I just started watching cricket in recent years, and there are still many things to learn about it every day. I felt embarrassed that I only knew Allan Border through his commentary. At that time, my first impression is I really liked his insights and calmness in expressing his thoughts about the match. When I watched some of his past achievements and learned that his nickname 'Captain Grumpy', I felt amusing with the difference in his personality between his younger times and current age. I really can't believe he was a grumpy man during his younger age because he is so calm and patient throughout his commentary time. Probably that's the reason I feel he is a fascinating person. He is like a father figure to anyone, where you will just nod your head when he offers his advice to you.
One of the greatest Australian cricketers, Allan Border, shares his thoughts about modern cricket and Australian cricket culture during his professional career. I totally agree with him that people treat chat and sledging are the same during these modern days. It seems nobody knows the difference between chirping and sledging. I really liked his humility and honesty in pouring his heart out of what he thinks without reservations. Anyone can disagree with what he said, but they can't criticise him because he expresses his opinions about modern cricket and compares it with the older times. As stated in the book's title, that is how he sees cricket.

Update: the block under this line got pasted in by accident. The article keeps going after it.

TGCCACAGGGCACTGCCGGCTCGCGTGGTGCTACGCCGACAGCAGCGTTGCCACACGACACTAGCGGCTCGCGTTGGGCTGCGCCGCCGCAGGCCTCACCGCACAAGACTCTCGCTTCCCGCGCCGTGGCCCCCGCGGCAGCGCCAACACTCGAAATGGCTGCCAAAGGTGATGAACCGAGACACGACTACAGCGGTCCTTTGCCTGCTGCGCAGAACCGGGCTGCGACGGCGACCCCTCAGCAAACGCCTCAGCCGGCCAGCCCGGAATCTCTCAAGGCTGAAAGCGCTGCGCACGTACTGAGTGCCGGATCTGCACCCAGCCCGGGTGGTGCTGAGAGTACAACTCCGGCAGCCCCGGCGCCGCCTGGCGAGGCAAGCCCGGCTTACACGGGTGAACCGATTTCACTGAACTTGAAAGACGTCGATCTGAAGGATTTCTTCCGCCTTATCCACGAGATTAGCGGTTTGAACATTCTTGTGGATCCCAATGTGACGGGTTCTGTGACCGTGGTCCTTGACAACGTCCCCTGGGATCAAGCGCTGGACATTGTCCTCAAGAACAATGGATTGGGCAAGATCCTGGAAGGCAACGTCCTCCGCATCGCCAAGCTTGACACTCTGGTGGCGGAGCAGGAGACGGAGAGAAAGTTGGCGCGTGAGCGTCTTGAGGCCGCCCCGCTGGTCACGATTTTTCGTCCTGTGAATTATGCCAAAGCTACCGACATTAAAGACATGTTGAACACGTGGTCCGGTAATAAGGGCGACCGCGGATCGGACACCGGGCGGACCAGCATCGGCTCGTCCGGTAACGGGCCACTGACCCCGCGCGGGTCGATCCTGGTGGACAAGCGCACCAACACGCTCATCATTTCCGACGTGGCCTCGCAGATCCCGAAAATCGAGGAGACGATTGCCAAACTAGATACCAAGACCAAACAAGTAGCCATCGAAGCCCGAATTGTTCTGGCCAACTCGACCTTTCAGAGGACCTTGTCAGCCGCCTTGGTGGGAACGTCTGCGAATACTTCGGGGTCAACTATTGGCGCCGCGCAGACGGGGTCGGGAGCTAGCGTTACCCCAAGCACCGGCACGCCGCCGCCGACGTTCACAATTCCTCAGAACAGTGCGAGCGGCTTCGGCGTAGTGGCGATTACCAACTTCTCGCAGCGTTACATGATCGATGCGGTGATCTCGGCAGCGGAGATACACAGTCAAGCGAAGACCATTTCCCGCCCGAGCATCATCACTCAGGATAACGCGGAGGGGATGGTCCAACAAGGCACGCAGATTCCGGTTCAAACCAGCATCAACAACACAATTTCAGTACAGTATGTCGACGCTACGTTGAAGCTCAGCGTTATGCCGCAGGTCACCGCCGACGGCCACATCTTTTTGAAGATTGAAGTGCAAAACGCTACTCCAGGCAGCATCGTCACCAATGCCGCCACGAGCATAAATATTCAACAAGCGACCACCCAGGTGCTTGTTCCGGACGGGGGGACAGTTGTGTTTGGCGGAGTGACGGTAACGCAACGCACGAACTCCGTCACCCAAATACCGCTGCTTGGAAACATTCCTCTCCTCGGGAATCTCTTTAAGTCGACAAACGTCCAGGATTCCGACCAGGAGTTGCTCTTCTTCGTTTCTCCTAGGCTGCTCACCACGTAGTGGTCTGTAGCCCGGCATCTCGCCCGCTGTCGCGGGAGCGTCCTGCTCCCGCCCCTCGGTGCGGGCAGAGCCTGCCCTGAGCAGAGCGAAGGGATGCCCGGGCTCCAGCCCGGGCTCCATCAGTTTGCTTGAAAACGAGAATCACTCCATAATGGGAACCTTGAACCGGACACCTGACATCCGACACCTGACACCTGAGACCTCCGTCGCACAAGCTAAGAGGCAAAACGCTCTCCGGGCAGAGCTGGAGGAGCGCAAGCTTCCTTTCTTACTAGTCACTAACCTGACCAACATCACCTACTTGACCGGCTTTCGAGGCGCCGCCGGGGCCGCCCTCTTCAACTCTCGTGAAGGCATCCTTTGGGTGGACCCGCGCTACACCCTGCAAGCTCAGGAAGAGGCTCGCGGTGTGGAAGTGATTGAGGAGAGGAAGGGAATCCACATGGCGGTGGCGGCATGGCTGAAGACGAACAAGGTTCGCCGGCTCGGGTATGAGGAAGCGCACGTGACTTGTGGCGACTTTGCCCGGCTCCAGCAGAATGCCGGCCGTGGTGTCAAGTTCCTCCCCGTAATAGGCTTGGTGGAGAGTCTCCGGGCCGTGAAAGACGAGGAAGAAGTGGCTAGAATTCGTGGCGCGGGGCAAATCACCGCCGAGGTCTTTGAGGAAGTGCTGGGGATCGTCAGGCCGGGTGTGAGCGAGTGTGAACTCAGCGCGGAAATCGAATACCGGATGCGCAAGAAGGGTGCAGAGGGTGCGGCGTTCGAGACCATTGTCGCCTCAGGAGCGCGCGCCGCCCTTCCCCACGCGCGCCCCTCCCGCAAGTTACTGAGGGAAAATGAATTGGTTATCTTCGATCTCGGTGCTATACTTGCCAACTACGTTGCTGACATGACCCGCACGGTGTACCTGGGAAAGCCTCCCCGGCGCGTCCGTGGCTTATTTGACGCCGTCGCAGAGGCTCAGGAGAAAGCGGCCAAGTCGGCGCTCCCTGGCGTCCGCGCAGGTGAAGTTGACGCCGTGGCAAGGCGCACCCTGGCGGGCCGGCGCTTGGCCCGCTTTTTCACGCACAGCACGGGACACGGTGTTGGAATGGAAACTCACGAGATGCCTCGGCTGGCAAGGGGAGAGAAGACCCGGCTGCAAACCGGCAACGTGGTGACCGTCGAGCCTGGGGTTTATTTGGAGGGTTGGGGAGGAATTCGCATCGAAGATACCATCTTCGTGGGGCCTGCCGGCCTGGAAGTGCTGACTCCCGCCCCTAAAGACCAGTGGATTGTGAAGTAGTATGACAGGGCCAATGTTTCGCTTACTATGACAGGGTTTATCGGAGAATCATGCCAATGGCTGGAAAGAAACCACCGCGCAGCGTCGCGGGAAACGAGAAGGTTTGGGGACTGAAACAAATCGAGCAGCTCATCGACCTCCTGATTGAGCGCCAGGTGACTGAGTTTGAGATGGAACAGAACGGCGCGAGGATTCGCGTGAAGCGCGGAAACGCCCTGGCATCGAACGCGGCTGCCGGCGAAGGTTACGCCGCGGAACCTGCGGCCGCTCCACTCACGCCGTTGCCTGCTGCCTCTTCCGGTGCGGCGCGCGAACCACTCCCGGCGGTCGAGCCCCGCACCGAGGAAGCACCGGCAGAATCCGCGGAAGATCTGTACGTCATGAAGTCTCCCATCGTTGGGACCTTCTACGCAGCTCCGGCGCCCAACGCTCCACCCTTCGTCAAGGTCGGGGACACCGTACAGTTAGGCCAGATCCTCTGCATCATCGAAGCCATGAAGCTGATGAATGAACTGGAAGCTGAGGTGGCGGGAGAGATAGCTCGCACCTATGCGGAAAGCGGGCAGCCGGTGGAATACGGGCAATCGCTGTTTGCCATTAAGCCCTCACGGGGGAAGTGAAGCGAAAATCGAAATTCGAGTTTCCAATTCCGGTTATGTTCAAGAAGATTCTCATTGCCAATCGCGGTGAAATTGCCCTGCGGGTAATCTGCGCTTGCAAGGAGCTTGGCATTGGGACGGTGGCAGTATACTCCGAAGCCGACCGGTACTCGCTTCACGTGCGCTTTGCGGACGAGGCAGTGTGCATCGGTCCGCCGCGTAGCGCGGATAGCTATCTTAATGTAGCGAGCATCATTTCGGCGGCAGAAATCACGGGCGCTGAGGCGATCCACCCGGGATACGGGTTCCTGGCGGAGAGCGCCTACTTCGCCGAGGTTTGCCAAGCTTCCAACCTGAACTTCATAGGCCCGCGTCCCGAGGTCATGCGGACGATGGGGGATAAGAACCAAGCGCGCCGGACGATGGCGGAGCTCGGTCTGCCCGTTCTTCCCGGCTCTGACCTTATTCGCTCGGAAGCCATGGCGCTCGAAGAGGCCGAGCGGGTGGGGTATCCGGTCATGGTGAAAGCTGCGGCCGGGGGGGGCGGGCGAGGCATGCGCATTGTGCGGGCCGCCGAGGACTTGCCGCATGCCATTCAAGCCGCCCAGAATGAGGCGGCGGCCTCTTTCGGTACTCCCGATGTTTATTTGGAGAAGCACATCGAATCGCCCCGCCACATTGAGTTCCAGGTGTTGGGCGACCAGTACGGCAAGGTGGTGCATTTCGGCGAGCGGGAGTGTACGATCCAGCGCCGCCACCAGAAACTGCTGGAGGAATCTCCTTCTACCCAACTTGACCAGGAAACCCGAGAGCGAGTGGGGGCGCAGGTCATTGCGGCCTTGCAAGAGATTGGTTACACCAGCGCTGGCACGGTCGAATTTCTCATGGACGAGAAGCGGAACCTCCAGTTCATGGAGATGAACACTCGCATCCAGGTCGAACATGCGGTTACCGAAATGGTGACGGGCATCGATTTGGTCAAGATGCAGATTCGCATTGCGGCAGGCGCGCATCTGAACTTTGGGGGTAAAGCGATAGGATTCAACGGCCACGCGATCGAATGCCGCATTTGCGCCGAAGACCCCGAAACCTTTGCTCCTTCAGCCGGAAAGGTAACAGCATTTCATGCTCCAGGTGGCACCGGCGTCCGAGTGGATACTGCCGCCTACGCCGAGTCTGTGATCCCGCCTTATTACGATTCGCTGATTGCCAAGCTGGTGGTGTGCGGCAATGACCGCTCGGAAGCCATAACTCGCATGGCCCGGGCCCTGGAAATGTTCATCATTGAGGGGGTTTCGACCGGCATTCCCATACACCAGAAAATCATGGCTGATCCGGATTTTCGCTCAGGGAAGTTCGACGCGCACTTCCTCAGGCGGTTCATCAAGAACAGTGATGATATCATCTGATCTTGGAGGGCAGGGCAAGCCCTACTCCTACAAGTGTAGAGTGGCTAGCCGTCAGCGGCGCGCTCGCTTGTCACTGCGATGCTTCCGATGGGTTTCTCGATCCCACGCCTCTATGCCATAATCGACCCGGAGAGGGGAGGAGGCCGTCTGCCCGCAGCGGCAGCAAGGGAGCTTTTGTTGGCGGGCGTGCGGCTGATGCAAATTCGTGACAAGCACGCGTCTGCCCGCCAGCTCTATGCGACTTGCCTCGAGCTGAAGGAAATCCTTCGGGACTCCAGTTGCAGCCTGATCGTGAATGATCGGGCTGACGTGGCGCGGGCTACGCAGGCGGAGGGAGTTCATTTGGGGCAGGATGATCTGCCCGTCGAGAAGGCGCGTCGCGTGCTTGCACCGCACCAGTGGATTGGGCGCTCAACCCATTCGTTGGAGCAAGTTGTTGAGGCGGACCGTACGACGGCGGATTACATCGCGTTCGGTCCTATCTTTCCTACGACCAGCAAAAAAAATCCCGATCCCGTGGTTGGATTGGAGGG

I always wondered whether Allan Border accepts the Twenty20 format after hearing a few past cricketers strongly disapproved it. I'm surprised that he is very open-minded and enjoys the short format even though he admits he is a Test cricket guy. And he convincingly explains why he doesn't like switch-hitting and the challenges of the format that made him has so much respect for the modern cricketers. Another story that I really liked is that he went to the wrong dressing room after being bowled out. He cursed the English team and realised he was in the English team's dressing room and the reserve players cowering and wondering what he would do next.
It's so unreal reading the praises about Shane Warne at such a time after he just passed away a few weeks ago. This book was published in 2014, and a brief moment made me wonder whether those praises are in tributes to Shane Warne. It was shocking news for the entire cricket world and must be even more challenging for his fans.
As a cricket newbie, I tremendously enjoyed reading this book, having the opportunity to know more about the history of Australian cricket and how one of the greats in viewing the evolution of the cricket. I liked his modesty despite his fame in the cricket world. He never sees himself as a better person and admits his shortcomings whenever he feels it is his fault. The last thing I really wanted to highlight is the memories shared by Dean Border about his father. It was beautifully written from the perspective of a cricket legend's son.
ISBN: 9781743439173 (ebook)
Number of Pages: 320
Rating: ★★★ (3/5)
More reviews can be found on:
- Goodreads: Cricket As I See It by Allan Border.
- The Storygraph: Cricket As I See It by Allan Border.